Don’t go to the Midwest to school, you’ll marry there and never come
home again.

– Eleanor Sidman
Don’t be silly, Mother. That’s not going to happen.
– Sandra Sidman

In mid air, flung out like a sack of rutabagas
from the arms of a mountain
of a man dressed in lederhosens,
swung wide into a cloudbank of noise
I asked myself,

How did you get into this polka party?
You can’t even spell the name of the place.

In Schlief’s Little City, with shiny wooden floors
shaking, the grammar of my life was changing.
These men in short pants could dance.
My bridegroom was too reserved to move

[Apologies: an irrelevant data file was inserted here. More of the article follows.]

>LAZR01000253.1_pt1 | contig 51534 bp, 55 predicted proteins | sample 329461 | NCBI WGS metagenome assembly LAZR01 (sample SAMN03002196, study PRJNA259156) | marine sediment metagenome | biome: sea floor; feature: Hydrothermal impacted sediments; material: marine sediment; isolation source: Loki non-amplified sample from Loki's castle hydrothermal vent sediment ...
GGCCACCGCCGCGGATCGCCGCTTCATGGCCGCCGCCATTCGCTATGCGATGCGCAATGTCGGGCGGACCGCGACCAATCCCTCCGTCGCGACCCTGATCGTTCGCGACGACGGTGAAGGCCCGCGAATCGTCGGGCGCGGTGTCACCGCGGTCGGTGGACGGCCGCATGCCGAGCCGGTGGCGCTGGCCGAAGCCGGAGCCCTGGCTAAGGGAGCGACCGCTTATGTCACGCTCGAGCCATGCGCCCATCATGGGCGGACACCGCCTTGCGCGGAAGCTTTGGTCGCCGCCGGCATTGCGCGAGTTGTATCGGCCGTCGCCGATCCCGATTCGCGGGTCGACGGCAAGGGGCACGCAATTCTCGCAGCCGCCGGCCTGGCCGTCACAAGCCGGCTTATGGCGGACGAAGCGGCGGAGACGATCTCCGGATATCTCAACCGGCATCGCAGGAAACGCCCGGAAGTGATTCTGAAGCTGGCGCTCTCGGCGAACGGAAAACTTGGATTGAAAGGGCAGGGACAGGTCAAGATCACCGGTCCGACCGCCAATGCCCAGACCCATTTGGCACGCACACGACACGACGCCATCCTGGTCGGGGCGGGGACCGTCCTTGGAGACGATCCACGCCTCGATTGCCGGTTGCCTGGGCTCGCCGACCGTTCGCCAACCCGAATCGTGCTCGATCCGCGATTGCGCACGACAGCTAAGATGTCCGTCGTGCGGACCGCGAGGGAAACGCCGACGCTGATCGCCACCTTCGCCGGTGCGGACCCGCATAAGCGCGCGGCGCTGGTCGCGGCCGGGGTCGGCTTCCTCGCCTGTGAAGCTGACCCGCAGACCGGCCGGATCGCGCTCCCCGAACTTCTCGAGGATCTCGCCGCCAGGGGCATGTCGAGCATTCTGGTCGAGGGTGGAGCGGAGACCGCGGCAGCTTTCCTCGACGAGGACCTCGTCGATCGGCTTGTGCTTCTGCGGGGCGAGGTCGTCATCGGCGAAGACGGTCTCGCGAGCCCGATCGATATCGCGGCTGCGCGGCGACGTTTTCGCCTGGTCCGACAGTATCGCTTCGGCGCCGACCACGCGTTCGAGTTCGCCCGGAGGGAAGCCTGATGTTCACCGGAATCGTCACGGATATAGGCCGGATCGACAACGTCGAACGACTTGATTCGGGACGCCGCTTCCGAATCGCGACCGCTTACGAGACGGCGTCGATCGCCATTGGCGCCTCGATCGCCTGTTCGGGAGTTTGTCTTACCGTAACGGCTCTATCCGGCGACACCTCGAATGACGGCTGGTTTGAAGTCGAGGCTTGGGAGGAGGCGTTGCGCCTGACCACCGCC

so fast.

What were we celebrating?
Seven months of pregnancy & morning
sickness? No money? Little romance
between the pages of anatomy books?

As the evening progressed, swept in
and out through a veil of purple light
illuminating an invisible symbol
stamped on my hand, I was held parallel
to the floor in this smorgasbord of chaos.

Women dressed in hardanger-stitched vests, puffy,
white shirts and skirts, stuffed with layers
of petticoats, swayed and swirled.
They danced with so much grace, while I –
the newest immigrant—raised on ballet
and ballroom dancing–stumbled across the floor.

I’d brought only black clothes, my books,
a silver tea set from an austere grandmother who
never would have come here in the first place.

Published Whistling Girls and Cackling Hens, Sandra Larson, Pudding House Chapbook Series, 2003